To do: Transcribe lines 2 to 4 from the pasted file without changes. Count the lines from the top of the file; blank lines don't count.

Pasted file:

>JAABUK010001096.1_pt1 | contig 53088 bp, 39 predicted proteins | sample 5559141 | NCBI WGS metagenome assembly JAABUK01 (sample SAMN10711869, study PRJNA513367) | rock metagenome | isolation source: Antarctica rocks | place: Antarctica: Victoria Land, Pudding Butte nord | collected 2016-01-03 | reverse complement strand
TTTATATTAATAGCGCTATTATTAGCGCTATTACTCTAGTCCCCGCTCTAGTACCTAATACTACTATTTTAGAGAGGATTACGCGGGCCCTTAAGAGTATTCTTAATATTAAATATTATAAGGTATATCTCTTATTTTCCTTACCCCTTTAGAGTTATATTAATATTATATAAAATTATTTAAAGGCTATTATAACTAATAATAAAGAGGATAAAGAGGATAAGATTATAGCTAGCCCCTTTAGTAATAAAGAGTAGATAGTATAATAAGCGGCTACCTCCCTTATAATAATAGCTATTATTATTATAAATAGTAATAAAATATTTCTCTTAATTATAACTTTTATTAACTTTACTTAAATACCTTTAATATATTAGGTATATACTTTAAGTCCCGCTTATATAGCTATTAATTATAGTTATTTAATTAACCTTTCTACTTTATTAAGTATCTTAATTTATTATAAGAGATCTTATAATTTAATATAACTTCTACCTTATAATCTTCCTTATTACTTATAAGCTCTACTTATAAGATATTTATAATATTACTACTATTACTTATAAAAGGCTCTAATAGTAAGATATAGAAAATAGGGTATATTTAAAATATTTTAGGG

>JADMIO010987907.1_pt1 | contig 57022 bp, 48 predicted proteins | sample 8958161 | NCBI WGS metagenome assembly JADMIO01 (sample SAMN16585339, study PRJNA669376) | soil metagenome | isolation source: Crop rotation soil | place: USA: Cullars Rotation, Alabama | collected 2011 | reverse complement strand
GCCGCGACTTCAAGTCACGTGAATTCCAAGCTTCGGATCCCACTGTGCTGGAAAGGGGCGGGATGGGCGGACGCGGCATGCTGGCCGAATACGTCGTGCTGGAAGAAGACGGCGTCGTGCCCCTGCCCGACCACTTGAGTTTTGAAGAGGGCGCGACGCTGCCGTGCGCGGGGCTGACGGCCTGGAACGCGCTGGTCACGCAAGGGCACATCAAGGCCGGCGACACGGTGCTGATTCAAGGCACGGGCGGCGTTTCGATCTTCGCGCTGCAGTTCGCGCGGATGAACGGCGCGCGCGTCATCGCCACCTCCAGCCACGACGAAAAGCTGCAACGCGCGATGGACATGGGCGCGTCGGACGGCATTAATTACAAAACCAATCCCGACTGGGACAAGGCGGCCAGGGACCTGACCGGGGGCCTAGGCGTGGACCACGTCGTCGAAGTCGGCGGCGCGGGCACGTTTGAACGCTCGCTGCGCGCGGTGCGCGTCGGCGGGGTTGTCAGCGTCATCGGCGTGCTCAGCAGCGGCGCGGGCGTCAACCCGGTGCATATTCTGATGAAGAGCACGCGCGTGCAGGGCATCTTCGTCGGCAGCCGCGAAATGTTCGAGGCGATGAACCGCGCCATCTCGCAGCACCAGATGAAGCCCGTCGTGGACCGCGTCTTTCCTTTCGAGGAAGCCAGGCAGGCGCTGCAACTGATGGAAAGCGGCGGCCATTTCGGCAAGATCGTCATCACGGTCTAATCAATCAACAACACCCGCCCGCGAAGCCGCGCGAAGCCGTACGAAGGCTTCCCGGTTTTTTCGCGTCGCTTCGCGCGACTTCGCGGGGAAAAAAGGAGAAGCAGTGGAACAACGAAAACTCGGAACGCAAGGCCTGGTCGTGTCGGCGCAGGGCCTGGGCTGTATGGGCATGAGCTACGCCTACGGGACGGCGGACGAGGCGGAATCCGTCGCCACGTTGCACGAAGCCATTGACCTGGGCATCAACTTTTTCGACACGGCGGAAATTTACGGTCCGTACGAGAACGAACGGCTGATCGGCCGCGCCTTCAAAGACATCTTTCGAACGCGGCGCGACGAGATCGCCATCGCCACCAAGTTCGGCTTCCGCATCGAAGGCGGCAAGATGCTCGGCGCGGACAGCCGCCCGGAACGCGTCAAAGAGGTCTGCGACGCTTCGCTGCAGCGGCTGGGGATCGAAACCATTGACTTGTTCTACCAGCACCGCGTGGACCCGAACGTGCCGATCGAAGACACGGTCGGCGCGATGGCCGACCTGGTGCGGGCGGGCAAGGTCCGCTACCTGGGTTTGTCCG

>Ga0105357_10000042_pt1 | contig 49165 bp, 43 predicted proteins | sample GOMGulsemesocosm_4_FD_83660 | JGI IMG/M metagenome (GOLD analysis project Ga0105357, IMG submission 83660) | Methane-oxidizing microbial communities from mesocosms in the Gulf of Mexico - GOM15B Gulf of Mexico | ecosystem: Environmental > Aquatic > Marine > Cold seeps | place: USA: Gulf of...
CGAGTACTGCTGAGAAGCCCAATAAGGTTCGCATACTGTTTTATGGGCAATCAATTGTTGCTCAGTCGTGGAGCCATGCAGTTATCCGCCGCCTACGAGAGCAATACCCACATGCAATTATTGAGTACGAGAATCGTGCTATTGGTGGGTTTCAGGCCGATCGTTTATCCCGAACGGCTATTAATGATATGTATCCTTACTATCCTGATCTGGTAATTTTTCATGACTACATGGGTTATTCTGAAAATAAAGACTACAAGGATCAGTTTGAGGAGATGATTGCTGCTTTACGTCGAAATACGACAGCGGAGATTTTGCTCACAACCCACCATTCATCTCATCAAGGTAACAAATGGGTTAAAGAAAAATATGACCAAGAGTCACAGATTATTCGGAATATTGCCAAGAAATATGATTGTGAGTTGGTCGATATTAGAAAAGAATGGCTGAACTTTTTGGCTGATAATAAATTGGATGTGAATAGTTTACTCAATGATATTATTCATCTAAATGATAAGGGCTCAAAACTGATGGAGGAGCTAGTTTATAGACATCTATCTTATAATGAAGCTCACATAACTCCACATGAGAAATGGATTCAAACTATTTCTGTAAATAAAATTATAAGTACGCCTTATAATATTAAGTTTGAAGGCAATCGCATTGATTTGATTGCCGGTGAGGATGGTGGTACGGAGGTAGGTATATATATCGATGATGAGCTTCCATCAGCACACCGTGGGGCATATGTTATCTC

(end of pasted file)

TTTATATTAATAGCGCTATTATTAGCGCTATTACTCTAGTCCCCGCTCTAGTACCTAATACTACTATTTTAGAGAGGATTACGCGGGCCCTTAAGAGTATTCTTAATATTAAATATTATAAGGTATATCTCTTATTTTCCTTACCCCTTTAGAGTTATATTAATATTATATAAAATTATTTAAAGGCTATTATAACTAATAATAAAGAGGATAAAGAGGATAAGATTATAGCTAGCCCCTTTAGTAATAAAGAGTAGATAGTATAATAAGCGGCTACCTCCCTTATAATAATAGCTATTATTATTATAAATAGTAATAAAATATTTCTCTTAATTATAACTTTTATTAACTTTACTTAAATACCTTTAATATATTAGGTATATACTTTAAGTCCCGCTTATATAGCTATTAATTATAGTTATTTAATTAACCTTTCTACTTTATTAAGTATCTTAATTTATTATAAGAGATCTTATAATTTAATATAACTTCTACCTTATAATCTTCCTTATTACTTATAAGCTCTACTTATAAGATATTTATAATATTACTACTATTACTTATAAAAGGCTCTAATAGTAAGATATAGAAAATAGGGTATATTTAAAATATTTTAGGG

>JADMIO010987907.1_pt1 | contig 57022 bp, 48 predicted proteins | sample 8958161 | NCBI WGS metagenome assembly JADMIO01 (sample SAMN16585339, study PRJNA669376) | soil metagenome | isolation source: Crop rotation soil | place: USA: Cullars Rotation, Alabama | collected 2011 | reverse complement strand
GCCGCGACTTCAAGTCACGTGAATTCCAAGCTTCGGATCCCACTGTGCTGGAAAGGGGCGGGATGGGCGGACGCGGCATGCTGGCCGAATACGTCGTGCTGGAAGAAGACGGCGTCGTGCCCCTGCCCGACCACTTGAGTTTTGAAGAGGGCGCGACGCTGCCGTGCGCGGGGCTGACGGCCTGGAACGCGCTGGTCACGCAAGGGCACATCAAGGCCGGCGACACGGTGCTGATTCAAGGCACGGGCGGCGTTTCGATCTTCGCGCTGCAGTTCGCGCGGATGAACGGCGCGCGCGTCATCGCCACCTCCAGCCACGACGAAAAGCTGCAACGCGCGATGGACATGGGCGCGTCGGACGGCATTAATTACAAAACCAATCCCGACTGGGACAAGGCGGCCAGGGACCTGACCGGGGGCCTAGGCGTGGACCACGTCGTCGAAGTCGGCGGCGCGGGCACGTTTGAACGCTCGCTGCGCGCGGTGCGCGTCGGCGGGGTTGTCAGCGTCATCGGCGTGCTCAGCAGCGGCGCGGGCGTCAACCCGGTGCATATTCTGATGAAGAGCACGCGCGTGCAGGGCATCTTCGTCGGCAGCCGCGAAATGTTCGAGGCGATGAACCGCGCCATCTCGCAGCACCAGATGAAGCCCGTCGTGGACCGCGTCTTTCCTTTCGAGGAAGCCAGGCAGGCGCTGCAACTGATGGAAAGCGGCGGCCATTTCGGCAAGATCGTCATCACGGTCTAATCAATCAACAACACCCGCCCGCGAAGCCGCGCGAAGCCGTACGAAGGCTTCCCGGTTTTTTCGCGTCGCTTCGCGCGACTTCGCGGGGAAAAAAGGAGAAGCAGTGGAACAACGAAAACTCGGAACGCAAGGCCTGGTCGTGTCGGCGCAGGGCCTGGGCTGTATGGGCATGAGCTACGCCTACGGGACGGCGGACGAGGCGGAATCCGTCGCCACGTTGCACGAAGCCATTGACCTGGGCATCAACTTTTTCGACACGGCGGAAATTTACGGTCCGTACGAGAACGAACGGCTGATCGGCCGCGCCTTCAAAGACATCTTTCGAACGCGGCGCGACGAGATCGCCATCGCCACCAAGTTCGGCTTCCGCATCGAAGGCGGCAAGATGCTCGGCGCGGACAGCCGCCCGGAACGCGTCAAAGAGGTCTGCGACGCTTCGCTGCAGCGGCTGGGGATCGAAACCATTGACTTGTTCTACCAGCACCGCGTGGACCCGAACGTGCCGATCGAAGACACGGTCGGCGCGATGGCCGACCTGGTGCGGGCGGGCAAGGTCCGCTACCTGGGTTTGTCCG